Note:  Picture is “borrowed” from the internet – but it looks pretty similar to what I made.

Quinoa Salad

My friend Juniper B. has a great fondness for food, especially for ingredients that have been forgotten or not as commonly used in American cuisine. She has a great fondness for other traditional foods, too, but the stuff that I learned about, like the following recipe, is the stuff that I would have never even heard off if it wasn’t for Juniper.

This recipe calls for quinoa, a grain-like crop grown primarily for its edible seeds. Unlike wheat or rice (which are low in lysine), quinoa contains a balanced set of essential amino acids for humans, making it an unusually complete protein source among plant foods. It is a good source of dietary fiber and phosphorus and is high in magnesium and iron. Quinoa is gluten-free and considered easy to digest. It has a light, fluffy texture when cooked, and its mild, slightly nutty flavor makes it an alternative to white rice or couscous.

We modified Juniper’s original recipe a little by adding chopped radishes and diced cooked green beans. The results were outstanding. Trader Joe’s now carry two varieties of quinoa – both organic, regular and red – and the recipe works well with either.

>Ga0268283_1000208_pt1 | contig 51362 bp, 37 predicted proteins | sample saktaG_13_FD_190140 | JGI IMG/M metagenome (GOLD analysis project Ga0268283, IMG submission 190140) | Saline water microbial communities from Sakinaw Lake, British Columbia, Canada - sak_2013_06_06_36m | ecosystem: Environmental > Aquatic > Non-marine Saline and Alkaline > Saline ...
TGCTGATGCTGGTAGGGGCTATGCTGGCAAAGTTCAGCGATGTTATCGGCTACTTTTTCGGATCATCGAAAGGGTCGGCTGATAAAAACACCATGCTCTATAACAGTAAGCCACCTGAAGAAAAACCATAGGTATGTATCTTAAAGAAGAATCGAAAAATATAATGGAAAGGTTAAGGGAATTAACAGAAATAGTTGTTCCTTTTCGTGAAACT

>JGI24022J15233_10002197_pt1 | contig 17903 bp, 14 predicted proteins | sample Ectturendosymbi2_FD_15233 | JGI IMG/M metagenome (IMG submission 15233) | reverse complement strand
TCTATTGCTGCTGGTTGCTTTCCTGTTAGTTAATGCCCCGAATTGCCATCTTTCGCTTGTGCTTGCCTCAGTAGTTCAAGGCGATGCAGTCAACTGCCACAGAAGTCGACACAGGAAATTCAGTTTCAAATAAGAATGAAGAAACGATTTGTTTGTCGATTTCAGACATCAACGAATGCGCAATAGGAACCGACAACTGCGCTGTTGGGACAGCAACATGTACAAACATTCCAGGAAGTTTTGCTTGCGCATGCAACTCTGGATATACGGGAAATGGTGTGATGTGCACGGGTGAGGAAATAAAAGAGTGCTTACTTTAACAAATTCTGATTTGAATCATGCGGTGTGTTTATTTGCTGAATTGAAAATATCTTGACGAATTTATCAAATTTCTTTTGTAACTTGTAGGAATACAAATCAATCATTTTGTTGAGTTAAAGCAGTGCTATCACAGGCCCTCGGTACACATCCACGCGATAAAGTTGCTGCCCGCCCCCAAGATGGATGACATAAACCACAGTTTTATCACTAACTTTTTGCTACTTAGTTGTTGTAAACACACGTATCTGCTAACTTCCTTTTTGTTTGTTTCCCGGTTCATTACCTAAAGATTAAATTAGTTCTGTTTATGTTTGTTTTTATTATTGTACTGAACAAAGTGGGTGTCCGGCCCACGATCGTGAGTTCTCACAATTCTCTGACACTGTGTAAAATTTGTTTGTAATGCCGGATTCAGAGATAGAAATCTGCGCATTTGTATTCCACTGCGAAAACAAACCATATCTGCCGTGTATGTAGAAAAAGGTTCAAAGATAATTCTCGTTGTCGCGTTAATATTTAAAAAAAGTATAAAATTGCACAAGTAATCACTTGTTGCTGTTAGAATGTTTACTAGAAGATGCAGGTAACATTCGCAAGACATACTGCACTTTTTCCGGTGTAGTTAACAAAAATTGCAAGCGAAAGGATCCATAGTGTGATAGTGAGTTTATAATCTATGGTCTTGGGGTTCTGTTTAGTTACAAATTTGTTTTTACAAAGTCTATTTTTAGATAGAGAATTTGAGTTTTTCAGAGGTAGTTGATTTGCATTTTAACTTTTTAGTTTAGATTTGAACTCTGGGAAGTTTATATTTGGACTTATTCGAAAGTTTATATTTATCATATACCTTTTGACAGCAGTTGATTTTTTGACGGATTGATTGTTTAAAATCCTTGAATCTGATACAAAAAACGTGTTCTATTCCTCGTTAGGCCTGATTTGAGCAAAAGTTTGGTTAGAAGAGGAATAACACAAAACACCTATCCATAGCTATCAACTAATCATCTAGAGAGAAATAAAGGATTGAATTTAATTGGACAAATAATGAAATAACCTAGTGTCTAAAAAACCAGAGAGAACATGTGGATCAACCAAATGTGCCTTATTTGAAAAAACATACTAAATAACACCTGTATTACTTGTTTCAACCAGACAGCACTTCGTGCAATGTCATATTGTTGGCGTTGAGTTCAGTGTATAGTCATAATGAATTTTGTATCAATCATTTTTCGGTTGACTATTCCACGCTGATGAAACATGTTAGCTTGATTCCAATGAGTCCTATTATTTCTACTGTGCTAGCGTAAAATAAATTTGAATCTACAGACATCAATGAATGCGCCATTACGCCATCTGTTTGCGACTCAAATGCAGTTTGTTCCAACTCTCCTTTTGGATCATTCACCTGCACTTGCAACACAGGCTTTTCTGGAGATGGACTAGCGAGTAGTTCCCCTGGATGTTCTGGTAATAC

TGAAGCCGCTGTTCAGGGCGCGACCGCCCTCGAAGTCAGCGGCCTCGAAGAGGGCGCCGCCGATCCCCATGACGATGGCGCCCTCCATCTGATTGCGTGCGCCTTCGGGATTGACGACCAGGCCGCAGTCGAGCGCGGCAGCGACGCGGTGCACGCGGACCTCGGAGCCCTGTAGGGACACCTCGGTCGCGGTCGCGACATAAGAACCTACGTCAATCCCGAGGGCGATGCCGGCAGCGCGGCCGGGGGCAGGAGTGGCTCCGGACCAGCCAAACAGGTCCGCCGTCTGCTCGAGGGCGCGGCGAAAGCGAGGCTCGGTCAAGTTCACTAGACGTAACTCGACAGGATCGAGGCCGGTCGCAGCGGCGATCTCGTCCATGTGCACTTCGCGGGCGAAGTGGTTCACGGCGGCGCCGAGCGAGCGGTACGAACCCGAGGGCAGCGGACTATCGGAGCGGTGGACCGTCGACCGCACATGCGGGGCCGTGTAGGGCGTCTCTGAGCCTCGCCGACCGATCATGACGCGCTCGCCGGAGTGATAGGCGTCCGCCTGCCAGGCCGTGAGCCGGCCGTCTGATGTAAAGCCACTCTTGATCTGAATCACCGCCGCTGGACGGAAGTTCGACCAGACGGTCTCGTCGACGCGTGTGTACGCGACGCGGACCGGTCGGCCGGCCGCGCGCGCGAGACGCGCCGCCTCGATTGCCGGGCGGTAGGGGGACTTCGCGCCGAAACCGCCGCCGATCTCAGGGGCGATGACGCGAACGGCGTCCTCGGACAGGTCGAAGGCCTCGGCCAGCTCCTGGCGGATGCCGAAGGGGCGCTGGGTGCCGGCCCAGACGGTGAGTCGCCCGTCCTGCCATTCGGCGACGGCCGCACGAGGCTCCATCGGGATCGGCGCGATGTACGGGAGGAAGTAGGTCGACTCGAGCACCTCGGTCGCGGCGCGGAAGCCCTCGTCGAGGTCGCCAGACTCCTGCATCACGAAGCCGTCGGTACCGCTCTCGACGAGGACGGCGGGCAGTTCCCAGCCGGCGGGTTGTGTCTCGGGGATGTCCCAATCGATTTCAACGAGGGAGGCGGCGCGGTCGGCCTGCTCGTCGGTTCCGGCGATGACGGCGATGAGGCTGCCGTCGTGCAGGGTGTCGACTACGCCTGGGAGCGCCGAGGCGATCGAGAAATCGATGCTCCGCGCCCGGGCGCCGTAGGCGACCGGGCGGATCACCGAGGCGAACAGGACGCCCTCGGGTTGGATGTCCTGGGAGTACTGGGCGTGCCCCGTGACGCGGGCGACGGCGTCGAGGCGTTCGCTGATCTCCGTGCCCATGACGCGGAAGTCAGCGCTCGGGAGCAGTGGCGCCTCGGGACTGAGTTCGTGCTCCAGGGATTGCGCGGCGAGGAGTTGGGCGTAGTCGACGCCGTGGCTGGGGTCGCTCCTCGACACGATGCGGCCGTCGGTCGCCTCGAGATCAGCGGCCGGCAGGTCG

Since I am terrible with quantities, the following are only approximations. You’ll need to adjust according to taste.

1 C. quinoa
2 C. water
1/2 bunch of radishes, quartered and sliced thinly
1/2 C. cooked green beans, diced to 1/4-inch size
1/2 C. chopped cilantro
1 clove garlic, finely chopped
1/2 C. apple cider vinegar
1/4 C. olive oil
Salt & pepper to taste

Cook the quinoa in water and bring to a rapid boil. Stop the cooking process when the germ begins to “unfurl” and separate from the seed. Drain. Toss in the rest of the ingredients and mix well. Juniper said that you’d be surprised how much apple cider vinegar you will need. She’s right. The half-cup is just an approximation – you might need to add more.